Our tour guide's name was Bjorng. He was driving Campbell, me, and twelve others along Iceland's southern coast. Our destination was the Sólheimajökull glacier for a hiking tour, yet halfway into the journey, we received confirmation of a road closure. There was too much snow from the prior night's storm.
Campbell and I have similar dispositions and took the news in stride. "We're in Iceland!" we reminded ourselves, with smiles on our faces.
Bjorng made the most of our time. We visited several notable waterfalls and Reynisfjara's Black Sand Beach, with its magnificent basalt columns, ferocious surf, and gleaming black sand. The cheeseburger and fries were decent, too.
Thirty years ago, the country of Iceland drew 130,000 annual visitors. Most were adventure junkies and naturalists. Today, nearly 2 million visitors come to the tiny nation-island. To hike glaciers, see towering waterfalls, walk on the black sand, soak in geothermal waters, enjoy the local cuisine, and, among many more, witness the spectacular Northern Lights.
I'll admit I hadn't done much homework or discovered anything about Iceland before our trip. If I'm being fully transparent, this wasn't even my trip. It was Campbell's and I crashed it! I turned it into a REZ's RULE trip (aka a Kevin's Rule).
On the return trip to Reykjavik, Bjorng pulled into a small strip mall. He added that he wanted to show us something incredible, and the bakery treats were pretty good. Nobody questioned Bjorn, but I'm sure we were all thinking the same thing: is this guy for real?
We enter the building and smell the coffee and baking Kleina (Iceland's version of the donut). Around the corner, Bjorg stands between two continents. You read correctly: the man straddled a glass floor separating the North American plate from the Eurasian one. We all did. Bjorng was right; it was pretty incredible.
Nearby, only outside, is the Bridge Between Continents. Roughly fifty feet long, the footbridge covers the rift between the tectonic plates, which drift apart a few centimeters each year. It was closed due to weather, but in warmer months, you can get a personalized certificate from the Reykjanes Information Center, verifying you walked all the way from Europe to America. Bjorng also told us about the plaque found midway on the bridge, which reads: Welcome to North America and Welcome to Europe.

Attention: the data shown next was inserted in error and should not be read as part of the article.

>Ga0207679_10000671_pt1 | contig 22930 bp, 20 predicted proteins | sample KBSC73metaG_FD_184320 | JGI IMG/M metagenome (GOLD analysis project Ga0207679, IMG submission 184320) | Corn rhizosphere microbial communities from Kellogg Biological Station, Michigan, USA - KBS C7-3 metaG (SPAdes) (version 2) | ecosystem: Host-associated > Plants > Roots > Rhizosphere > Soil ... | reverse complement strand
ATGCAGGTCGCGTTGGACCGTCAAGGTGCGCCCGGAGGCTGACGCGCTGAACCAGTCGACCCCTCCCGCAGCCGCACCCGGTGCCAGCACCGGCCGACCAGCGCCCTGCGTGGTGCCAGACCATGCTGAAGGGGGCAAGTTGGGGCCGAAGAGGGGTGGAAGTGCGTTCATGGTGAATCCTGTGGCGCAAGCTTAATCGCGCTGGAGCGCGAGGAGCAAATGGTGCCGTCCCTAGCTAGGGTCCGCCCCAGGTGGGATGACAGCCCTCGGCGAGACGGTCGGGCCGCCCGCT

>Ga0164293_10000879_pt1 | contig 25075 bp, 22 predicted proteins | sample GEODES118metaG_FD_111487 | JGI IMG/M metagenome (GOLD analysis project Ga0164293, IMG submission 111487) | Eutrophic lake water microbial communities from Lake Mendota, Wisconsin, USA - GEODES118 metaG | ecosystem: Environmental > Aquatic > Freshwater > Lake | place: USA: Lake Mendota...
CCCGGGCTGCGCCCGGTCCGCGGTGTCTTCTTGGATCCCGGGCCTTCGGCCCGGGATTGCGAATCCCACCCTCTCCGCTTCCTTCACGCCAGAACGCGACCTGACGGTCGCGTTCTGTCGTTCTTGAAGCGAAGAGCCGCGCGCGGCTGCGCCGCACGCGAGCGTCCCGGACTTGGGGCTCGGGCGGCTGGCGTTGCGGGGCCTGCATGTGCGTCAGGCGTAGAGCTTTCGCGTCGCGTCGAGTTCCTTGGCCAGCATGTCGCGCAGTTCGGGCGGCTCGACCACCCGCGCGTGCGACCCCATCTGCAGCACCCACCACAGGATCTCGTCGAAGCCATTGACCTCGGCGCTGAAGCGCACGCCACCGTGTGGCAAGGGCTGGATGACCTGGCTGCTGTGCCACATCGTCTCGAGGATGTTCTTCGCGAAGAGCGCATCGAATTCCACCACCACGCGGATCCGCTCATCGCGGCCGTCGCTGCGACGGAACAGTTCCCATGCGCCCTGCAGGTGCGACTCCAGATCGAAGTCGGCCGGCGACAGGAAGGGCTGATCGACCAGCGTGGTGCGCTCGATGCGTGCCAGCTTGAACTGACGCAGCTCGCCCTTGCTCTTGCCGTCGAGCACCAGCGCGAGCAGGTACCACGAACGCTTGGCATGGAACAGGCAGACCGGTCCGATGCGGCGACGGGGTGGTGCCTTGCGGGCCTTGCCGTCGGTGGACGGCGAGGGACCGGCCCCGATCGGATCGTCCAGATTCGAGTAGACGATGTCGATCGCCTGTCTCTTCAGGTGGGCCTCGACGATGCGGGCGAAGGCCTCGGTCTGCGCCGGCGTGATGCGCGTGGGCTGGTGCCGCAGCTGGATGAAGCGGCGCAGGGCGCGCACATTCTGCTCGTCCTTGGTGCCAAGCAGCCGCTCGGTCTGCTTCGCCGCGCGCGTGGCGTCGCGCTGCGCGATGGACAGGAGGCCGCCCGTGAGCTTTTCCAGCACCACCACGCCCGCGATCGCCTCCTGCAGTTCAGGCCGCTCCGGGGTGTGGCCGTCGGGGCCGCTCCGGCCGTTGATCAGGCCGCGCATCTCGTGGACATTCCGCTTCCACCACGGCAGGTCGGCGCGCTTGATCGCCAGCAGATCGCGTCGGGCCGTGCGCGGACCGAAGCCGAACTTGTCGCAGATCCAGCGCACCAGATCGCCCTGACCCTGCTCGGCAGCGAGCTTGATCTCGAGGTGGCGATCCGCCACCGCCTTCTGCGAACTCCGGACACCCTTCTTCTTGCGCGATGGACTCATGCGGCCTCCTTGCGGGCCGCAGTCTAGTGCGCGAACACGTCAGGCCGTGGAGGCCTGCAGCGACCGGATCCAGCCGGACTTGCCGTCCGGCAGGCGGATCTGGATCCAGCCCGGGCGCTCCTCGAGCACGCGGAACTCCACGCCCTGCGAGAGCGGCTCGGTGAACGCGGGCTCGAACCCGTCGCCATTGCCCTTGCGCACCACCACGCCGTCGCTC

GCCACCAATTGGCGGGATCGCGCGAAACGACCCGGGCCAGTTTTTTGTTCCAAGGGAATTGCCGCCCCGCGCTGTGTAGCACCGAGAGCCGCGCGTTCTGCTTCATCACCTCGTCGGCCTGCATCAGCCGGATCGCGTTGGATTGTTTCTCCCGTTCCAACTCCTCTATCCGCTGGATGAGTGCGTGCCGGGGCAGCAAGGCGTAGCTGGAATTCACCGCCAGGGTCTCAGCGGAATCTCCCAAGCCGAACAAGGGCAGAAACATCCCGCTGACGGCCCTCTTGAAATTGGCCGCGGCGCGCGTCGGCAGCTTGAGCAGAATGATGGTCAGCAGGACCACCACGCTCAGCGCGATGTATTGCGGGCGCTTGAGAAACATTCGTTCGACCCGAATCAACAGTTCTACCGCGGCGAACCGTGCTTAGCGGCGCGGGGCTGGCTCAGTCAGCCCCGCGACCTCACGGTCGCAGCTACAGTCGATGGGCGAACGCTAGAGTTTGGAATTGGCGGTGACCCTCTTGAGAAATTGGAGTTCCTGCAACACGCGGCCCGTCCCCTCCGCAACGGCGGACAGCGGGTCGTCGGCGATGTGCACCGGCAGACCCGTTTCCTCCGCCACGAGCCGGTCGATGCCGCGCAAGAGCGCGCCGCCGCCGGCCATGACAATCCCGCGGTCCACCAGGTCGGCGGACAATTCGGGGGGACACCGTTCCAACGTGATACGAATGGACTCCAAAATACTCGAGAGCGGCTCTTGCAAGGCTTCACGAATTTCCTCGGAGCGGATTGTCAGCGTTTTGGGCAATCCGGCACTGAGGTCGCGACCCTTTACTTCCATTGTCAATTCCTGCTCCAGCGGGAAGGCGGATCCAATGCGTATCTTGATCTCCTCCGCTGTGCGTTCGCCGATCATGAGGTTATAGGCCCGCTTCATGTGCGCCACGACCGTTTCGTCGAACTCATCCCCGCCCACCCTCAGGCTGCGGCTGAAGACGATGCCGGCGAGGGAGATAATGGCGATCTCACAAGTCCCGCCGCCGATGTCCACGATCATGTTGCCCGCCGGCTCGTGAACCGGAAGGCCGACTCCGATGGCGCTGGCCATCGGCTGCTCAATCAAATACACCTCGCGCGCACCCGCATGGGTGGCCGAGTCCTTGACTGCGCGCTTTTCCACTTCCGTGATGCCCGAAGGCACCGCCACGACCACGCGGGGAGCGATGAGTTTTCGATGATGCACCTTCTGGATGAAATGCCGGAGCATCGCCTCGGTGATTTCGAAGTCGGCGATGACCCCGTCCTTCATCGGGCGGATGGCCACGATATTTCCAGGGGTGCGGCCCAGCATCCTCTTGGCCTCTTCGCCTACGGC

"The earth is cooking," bjorn says.
He tells us about Icelandic volcanos and earthquakes. "There are hundreds of active volcanos...and after 900 or 1,000 years, they have finally woken up." During our weekend stay alone, more than 200 earthquakes were detected. Nobody seems concerned about this fact. Bjorn certainly wasn't. It's just how life is in Iceland.
The earth is cooking. The earth is cooking. The earth is cooking...
On the remainder of the ride home, I drift in and out of sleep just as the last of Iceland's daylight fades into darkness. The cooking earth is why I'm in Iceland with my oldest son. It's why I was in Europe last June with my daughter Erin. And it's why I'm planning something with my youngest, Sean. REZ's RULE's., AKA Kevin's Rules, was first introduced to me by Jesse Itlzler (see prior blog post).
I was sharing details of my Iceland trip with Mike Tenaglia, one of my Greatest Blessing co-authors. "I love how you make time for these experiences. I admire you." Mike's been a caregiver to his wife, Lynda, for more than ten years. It's been a long, painful journey for both of them, and the fight continues. I replied to Mike, "If you and Lynda could have anticipated a cancer diagnosis twenty, thirty years ago, you would have done the same thing."
Mike agreed wholeheartedly.
When my dad was diagnosed with Alzheimer's, my priorities changed. Instantly. Taking care of him was first and foremost, but I knew from then on that I would live my life in the present. I didn't know how I was going to do this, but it came together during my seven years as a caregiver. I took advantage of opportunities that came my way. I left a toxic work environment and joined American Solutions for Business, knowing that I was taking a massive pay cut. I only wished I had done it sooner.
I discovered Jesse Itzler at a work conference and joined his coaching program. I ran into Charley Johnson, a vendor of mine, at the same work conference, and he told me about transcendental meditation. I started taking my sleep seriously and began exercising regularly. You get it. The point is that the earth is cooking, and we only have so much time left on this bus ride.
Unfortunately, poor weather conditions allowed the glacier and northern lights to elude us this time. But more importantly, my son and I enjoyed the first REZ's RULE of 2024. By the time I am 80, I'll have added nearly 200 incredible one-on-one experiences and memories with those closest to me.
There's no crystal ball to predict the future. And there's no time machine to go back in time. Live in the present, and do not wait for a life-altering experience (like I did) to start living your life.
The volcanoes in Iceland have finally woken up.
Isn't it time we did too?